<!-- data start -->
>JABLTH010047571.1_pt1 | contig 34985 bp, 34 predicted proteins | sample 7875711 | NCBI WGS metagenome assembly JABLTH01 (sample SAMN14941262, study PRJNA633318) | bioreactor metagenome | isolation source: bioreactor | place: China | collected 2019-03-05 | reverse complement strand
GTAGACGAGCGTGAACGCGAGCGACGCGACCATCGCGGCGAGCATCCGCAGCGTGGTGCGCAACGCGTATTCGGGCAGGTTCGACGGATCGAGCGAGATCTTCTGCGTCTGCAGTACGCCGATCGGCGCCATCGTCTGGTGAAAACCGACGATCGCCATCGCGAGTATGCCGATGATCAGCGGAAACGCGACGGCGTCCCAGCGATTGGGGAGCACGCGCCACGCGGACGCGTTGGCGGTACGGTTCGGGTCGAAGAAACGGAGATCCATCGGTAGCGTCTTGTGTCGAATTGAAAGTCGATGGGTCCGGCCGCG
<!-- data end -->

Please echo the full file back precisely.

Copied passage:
>JABLTH010047571.1_pt1 | contig 34985 bp, 34 predicted proteins | sample 7875711 | NCBI WGS metagenome assembly JABLTH01 (sample SAMN14941262, study PRJNA633318) | bioreactor metagenome | isolation source: bioreactor | place: China | collected 2019-03-05 | reverse complement strand
GTAGACGAGCGTGAACGCGAGCGACGCGACCATCGCGGCGAGCATCCGCAGCGTGGTGCGCAACGCGTATTCGGGCAGGTTCGACGGATCGAGCGAGATCTTCTGCGTCTGCAGTACGCCGATCGGCGCCATCGTCTGGTGAAAACCGACGATCGCCATCGCGAGTATGCCGATGATCAGCGGAAACGCGACGGCGTCCCAGCGATTGGGGAGCACGCGCCACGCGGACGCGTTGGCGGTACGGTTCGGGTCGAAGAAACGGAGATCCATCGGTAGCGTCTTGTGTCGAATTGAAAGTCGATGGGTCCGGCCGCG